7 Ways the Leader Sets the Bar for the Organization

By | Church, Leadership, Team Leadership | 6 Comments

The leader sets the bar for the organization.

If you are a leader of any organization then you have the awesome responsibility of establishing the parameters by which your organization will be successful.

I feel the need in every post like this, Jesus sets the bar for the church. Period. He is our standard. But it would be foolish to ignore the fact God allows people to lead, even in the church. And, as Christian leaders, we set the bar in our church for many of the things which happen in the church.

A mentor of mine always says, “Everything rises and falls on leadership”. He didn’t make up the saying, but he’s learned in his 70+ years experience how true a statement it is. Are you leading with the idea that you are setting the bar for the people you are trying to lead?

Here are 7 ways the leader sets the bar:

Vision casting – The vision, even a God-given vision, is primarily communicated by the senior leader. Others will only take it as serious as you do. Keeping it ever before the people primarily is in your hands.

Character – The moral value of the church and staff follows closely behind its senior leadership. Our example is Jesus, and none of us fully live out His standard, but the quality of the church’s character — in every major area of life — will mirror closely to the depth of the leader’s character.

Team spirit – If the leader isn’t a cheerleader for the team, they’ll seldom be any cheerleaders on the team. Energy and enthusiasm is often directly proportional to the attitude of the leader.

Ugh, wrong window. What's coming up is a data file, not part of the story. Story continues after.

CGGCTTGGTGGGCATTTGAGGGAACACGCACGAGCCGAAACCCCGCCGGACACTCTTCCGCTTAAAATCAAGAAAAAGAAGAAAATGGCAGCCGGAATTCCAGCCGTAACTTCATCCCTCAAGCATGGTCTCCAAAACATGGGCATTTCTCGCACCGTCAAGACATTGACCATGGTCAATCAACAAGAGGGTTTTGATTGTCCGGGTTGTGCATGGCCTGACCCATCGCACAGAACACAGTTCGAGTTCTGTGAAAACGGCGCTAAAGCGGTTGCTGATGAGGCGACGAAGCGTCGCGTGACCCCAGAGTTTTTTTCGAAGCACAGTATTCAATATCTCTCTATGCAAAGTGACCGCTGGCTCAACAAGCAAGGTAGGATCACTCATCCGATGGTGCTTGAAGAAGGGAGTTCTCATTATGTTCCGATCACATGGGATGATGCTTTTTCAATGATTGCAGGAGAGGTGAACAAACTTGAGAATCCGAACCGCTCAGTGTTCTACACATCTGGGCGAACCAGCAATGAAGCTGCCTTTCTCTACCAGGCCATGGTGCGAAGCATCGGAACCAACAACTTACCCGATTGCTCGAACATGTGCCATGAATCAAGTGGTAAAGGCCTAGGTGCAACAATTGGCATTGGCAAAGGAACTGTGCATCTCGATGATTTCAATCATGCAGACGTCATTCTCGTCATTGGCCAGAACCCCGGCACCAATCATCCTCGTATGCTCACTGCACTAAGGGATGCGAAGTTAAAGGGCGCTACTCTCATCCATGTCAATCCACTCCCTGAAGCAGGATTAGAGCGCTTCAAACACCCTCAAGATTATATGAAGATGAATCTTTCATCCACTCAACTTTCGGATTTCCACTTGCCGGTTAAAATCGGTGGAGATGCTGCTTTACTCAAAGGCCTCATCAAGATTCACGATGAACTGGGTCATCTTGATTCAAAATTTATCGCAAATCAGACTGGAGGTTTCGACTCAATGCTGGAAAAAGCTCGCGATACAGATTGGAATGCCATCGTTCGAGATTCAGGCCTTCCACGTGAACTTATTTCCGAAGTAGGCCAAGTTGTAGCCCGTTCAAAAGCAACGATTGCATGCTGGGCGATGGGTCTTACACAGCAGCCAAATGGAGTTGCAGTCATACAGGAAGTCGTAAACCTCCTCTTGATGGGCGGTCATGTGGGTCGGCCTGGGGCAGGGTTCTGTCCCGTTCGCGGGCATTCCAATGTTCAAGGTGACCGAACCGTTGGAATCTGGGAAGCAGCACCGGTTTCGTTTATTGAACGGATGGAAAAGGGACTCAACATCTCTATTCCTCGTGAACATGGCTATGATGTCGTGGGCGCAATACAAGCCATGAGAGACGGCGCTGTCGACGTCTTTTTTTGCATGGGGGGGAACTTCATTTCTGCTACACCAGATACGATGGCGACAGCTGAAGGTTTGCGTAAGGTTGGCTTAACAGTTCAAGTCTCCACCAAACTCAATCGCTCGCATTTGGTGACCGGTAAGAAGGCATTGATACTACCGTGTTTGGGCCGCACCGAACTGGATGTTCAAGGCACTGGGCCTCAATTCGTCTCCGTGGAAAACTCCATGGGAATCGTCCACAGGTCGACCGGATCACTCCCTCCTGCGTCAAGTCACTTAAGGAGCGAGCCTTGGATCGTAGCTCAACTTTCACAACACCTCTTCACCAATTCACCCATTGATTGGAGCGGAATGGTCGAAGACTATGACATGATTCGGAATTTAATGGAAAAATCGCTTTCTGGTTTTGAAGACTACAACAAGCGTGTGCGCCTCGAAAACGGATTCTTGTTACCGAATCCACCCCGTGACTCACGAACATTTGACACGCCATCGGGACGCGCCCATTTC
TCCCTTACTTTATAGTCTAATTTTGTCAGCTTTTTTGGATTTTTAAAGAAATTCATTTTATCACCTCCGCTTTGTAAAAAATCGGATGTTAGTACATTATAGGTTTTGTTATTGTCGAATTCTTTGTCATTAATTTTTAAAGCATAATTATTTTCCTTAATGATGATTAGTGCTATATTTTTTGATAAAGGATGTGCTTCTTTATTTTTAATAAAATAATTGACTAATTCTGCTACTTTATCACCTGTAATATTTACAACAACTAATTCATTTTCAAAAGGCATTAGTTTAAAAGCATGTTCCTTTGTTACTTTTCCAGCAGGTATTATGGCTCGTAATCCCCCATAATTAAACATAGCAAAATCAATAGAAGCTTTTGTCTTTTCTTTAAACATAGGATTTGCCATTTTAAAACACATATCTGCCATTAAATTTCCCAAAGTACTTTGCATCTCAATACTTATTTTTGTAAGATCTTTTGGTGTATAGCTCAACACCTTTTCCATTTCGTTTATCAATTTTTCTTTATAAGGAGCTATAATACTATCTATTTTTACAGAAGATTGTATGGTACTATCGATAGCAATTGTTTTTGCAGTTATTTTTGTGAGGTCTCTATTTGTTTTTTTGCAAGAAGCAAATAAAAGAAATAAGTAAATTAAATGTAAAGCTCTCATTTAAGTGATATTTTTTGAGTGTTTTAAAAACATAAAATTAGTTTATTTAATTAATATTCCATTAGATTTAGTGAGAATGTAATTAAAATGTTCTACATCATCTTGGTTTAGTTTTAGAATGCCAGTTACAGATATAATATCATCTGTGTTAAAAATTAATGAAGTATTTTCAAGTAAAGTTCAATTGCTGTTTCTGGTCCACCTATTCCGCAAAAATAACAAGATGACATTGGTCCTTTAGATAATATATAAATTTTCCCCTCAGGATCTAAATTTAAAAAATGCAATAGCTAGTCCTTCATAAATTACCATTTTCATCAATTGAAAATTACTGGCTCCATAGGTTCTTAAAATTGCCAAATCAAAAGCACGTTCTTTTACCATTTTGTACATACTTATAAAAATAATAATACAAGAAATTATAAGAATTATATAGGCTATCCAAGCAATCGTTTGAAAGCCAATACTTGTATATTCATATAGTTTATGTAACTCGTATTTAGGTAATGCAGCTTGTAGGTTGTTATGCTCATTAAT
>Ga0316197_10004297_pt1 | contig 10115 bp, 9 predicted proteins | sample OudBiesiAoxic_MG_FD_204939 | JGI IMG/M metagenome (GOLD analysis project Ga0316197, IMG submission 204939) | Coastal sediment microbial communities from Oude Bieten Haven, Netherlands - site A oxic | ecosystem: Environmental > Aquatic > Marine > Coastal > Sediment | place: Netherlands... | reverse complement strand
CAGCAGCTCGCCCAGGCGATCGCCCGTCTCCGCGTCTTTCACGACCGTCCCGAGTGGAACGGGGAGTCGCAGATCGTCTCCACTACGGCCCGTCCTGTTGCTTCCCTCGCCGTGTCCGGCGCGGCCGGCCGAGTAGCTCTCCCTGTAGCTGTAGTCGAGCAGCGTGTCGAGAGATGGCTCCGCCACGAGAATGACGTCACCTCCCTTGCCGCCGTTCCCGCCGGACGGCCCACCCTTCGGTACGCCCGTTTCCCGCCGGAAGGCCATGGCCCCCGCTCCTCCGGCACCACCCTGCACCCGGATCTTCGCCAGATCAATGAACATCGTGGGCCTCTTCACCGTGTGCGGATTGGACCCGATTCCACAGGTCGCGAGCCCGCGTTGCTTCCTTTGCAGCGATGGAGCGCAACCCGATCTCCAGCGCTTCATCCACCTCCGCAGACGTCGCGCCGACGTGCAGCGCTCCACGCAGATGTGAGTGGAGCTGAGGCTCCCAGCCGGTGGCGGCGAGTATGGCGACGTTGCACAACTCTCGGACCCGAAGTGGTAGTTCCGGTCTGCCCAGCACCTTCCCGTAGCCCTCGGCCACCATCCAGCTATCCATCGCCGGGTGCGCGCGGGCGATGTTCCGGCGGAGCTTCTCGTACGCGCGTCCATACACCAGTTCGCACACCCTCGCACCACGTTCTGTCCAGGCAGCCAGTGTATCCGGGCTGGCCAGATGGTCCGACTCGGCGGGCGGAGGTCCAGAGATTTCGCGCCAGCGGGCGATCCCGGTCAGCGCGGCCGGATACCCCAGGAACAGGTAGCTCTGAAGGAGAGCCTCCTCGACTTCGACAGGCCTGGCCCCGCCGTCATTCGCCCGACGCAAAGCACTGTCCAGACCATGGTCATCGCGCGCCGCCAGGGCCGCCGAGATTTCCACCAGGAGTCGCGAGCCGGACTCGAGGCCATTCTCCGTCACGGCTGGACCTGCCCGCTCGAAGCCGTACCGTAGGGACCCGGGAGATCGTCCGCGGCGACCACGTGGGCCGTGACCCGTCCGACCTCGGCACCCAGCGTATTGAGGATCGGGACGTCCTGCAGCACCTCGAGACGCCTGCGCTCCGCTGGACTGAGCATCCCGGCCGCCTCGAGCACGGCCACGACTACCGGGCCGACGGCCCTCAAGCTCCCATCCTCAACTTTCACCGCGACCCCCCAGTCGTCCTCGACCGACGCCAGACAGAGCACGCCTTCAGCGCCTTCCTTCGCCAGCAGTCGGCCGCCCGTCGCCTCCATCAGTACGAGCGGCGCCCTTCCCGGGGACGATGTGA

Generosity – No church — and no organization for that matter — will be more generous than its most senior leadership. There may be individuals who are generous, but as a whole people follow the example of leadership in this area as much or more than any other.

Completing goals and objectives – The leader doesn’t complete all the tasks — and shouldn’t — but ultimately the leader sets the bar on whether goals and objectives are met. Complacency prevails where the leader doesn’t set measurable progress as a value and ensure systems are in place to meet them.

Creativity – The leader doesn’t have to be the most creative person — seldom is — but the team will be no more creative than the leader allows. A leader who stifles idea generation puts a lid on creativity and eventually curtails growth and change.

Pace – The speed of change and the speed of work on a team is set by the leader. If the leader moves too slow — so moves the team. If the leader moves too fast — the team will do likewise.

Team members will seldom outperform the bar their leader sets for them. Consequently, and why this is so important a discussion, an organization will normally cease to grow beyond the bar of the leader.

Be careful leader of the bars you set for your team.

Leader, 5 Ways to Increase Your Productivity Today

By | Church, Leadership, Organizational Leadership, Team Leadership | 9 Comments

I see part of my role as a senior leader as a developer of other leaders. As a pastor, as much as I was called to make disciples, I felt called to disciple disciple-makers.